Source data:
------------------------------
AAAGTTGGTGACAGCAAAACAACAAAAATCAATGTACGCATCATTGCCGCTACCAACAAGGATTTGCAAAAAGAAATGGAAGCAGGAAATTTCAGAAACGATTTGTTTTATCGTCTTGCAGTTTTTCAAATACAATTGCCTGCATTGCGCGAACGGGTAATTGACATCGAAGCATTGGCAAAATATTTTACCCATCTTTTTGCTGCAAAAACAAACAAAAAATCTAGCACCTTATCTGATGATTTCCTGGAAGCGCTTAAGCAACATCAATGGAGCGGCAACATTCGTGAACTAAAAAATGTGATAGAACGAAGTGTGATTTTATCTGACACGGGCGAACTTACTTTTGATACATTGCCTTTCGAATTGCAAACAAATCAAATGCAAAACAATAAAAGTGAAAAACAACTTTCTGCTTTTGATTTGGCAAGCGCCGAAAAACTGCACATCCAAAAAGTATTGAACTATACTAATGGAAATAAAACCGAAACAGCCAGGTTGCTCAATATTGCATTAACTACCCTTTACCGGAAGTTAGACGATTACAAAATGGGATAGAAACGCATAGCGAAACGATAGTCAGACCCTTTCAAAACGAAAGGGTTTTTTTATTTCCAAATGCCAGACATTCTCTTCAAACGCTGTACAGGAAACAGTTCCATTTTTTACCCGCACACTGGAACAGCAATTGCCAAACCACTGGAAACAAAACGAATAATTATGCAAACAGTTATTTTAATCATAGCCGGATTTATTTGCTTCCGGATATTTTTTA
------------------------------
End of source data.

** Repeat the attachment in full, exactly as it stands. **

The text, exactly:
AAAGTTGGTGACAGCAAAACAACAAAAATCAATGTACGCATCATTGCCGCTACCAACAAGGATTTGCAAAAAGAAATGGAAGCAGGAAATTTCAGAAACGATTTGTTTTATCGTCTTGCAGTTTTTCAAATACAATTGCCTGCATTGCGCGAACGGGTAATTGACATCGAAGCATTGGCAAAATATTTTACCCATCTTTTTGCTGCAAAAACAAACAAAAAATCTAGCACCTTATCTGATGATTTCCTGGAAGCGCTTAAGCAACATCAATGGAGCGGCAACATTCGTGAACTAAAAAATGTGATAGAACGAAGTGTGATTTTATCTGACACGGGCGAACTTACTTTTGATACATTGCCTTTCGAATTGCAAACAAATCAAATGCAAAACAATAAAAGTGAAAAACAACTTTCTGCTTTTGATTTGGCAAGCGCCGAAAAACTGCACATCCAAAAAGTATTGAACTATACTAATGGAAATAAAACCGAAACAGCCAGGTTGCTCAATATTGCATTAACTACCCTTTACCGGAAGTTAGACGATTACAAAATGGGATAGAAACGCATAGCGAAACGATAGTCAGACCCTTTCAAAACGAAAGGGTTTTTTTATTTCCAAATGCCAGACATTCTCTTCAAACGCTGTACAGGAAACAGTTCCATTTTTTACCCGCACACTGGAACAGCAATTGCCAAACCACTGGAAACAAAACGAATAATTATGCAAACAGTTATTTTAATCATAGCCGGATTTATTTGCTTCCGGATATTTTTTA